I haven't read poetry in a long time. Not because I don't love it, I do.
Most of it.
It's more that most poetry doesn't fulfill me in the way that fiction does. It doesn't transport me so completely. And at this point, if what I'm reading doesn't transport me, doesn't transfix and insert me into the easy machinations of the story, I don't have the head space for it. I want to be transported, taken into another world, another life.
It's not that I don't love my life. I do. But at the end of the day, I want to experience something else, something fresh and unknown. Even if the story or the characters aren't fresh, they're new to me. The plot is not my own.
But tonight Djuna pulled Turneresque by Elizabeth Willis off the shelf and brought it over for me to read to her. This is her new thing. She brings me books, plonks herself in my lap, and sits still for 5, 10, 15 second stretches before she's off again, in search of the next book. (We are raising another reader for sure).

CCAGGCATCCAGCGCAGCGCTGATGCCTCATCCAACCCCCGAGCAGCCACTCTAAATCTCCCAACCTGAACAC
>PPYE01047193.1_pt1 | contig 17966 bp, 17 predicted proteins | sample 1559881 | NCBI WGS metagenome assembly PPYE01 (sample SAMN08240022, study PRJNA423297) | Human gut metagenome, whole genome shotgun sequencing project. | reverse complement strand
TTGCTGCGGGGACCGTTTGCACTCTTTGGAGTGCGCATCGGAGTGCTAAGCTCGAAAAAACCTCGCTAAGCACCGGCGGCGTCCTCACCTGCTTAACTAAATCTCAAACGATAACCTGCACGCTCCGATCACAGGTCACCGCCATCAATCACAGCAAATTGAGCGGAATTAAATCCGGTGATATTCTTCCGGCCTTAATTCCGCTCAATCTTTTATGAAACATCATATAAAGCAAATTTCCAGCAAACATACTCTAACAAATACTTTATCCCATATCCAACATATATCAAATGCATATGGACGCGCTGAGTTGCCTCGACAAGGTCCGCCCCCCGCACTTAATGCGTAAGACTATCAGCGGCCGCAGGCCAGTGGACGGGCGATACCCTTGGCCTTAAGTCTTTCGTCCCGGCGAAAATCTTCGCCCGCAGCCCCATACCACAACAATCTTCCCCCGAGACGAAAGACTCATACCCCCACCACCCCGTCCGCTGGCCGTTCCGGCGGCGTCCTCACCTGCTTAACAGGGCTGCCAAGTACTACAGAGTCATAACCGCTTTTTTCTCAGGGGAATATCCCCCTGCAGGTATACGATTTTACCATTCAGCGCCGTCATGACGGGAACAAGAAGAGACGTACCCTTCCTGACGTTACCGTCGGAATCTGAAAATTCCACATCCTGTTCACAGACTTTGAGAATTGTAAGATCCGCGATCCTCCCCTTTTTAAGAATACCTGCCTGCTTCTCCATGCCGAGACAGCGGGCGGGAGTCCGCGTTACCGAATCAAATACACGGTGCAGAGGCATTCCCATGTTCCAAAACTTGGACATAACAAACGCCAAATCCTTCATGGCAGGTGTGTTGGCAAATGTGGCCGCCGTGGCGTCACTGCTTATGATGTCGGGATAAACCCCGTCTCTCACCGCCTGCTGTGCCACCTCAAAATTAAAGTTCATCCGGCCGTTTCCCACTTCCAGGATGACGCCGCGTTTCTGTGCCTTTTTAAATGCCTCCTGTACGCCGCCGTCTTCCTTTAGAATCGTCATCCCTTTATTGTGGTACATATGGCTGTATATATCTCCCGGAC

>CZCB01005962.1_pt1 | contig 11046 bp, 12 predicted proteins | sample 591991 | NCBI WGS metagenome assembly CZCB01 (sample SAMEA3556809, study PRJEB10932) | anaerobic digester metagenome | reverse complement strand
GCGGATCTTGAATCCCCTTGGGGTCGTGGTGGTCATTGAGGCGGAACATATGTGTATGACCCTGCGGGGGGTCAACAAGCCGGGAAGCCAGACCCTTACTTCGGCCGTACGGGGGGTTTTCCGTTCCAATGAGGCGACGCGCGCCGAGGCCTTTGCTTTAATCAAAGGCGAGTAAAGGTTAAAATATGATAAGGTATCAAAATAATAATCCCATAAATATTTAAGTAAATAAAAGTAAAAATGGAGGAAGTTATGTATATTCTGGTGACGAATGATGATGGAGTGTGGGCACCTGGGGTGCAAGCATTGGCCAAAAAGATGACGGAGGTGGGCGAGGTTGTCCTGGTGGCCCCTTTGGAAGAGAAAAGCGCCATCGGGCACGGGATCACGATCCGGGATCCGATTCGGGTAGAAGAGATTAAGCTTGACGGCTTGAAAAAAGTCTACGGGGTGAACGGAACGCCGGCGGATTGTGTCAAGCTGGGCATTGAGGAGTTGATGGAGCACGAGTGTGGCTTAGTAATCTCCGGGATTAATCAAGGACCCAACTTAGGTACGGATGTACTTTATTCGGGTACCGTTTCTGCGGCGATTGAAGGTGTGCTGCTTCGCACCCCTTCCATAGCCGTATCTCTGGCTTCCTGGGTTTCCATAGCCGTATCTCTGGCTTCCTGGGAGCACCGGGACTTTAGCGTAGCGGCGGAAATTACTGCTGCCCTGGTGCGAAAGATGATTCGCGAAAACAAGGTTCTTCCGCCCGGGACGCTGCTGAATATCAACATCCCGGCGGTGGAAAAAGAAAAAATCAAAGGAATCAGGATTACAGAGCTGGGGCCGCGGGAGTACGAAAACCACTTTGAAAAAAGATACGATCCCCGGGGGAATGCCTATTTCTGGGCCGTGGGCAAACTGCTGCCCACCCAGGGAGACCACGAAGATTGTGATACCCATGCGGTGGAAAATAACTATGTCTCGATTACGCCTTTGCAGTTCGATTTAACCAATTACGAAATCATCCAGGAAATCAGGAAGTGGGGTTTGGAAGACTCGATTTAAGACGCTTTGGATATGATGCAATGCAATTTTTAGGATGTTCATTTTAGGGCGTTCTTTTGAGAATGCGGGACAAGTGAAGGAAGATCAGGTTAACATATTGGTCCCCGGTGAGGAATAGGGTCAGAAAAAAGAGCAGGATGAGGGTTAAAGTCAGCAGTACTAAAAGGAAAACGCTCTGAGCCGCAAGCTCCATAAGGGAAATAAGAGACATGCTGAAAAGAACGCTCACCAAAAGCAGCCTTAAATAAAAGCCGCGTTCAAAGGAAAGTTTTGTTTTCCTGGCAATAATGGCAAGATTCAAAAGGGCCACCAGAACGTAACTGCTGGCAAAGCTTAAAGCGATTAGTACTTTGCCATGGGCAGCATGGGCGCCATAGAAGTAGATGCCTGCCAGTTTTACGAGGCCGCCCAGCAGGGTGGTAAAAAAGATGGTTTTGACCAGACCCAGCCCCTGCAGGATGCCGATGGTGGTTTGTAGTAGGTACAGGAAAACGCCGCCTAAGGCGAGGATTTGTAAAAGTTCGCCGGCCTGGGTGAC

So as I flipped through pages of my old poetry teacher's book, I happened upon a poem that reminded me of being in my early twenties again. Of that feeling that I was living with all the unknown ahead of me. Every day an adventure, every book or movie or song a life I might live or emulate.
untitled by Elizabeth Willis
rod in a small sea-like air, specific and unbroken. I cannot
favor hunger or its alternatives. I cannot describe salt. In
a parallel universe does anything intersect the confused
blossoming blueness of a wall that is not sea, not golden-
rod, but the paper fastenings of you, standing against it?
I favor concrete between our rage and its mirage. Its
broken line. Catch the flying saucer but spit out its metal
mystery. Adore the big green nothing of the past, the
rationing of calm late in the century, like the arches of a
brick heart, letting go.
[image: Joseph Mallord William Turner (1775-1851), The Burning of the Houses of Parliament, from Old Palace Yard, with Westminster Abbey, c. 1834; watercolor and gouache with scraping-out and stopping-out on paper, 55 x 80]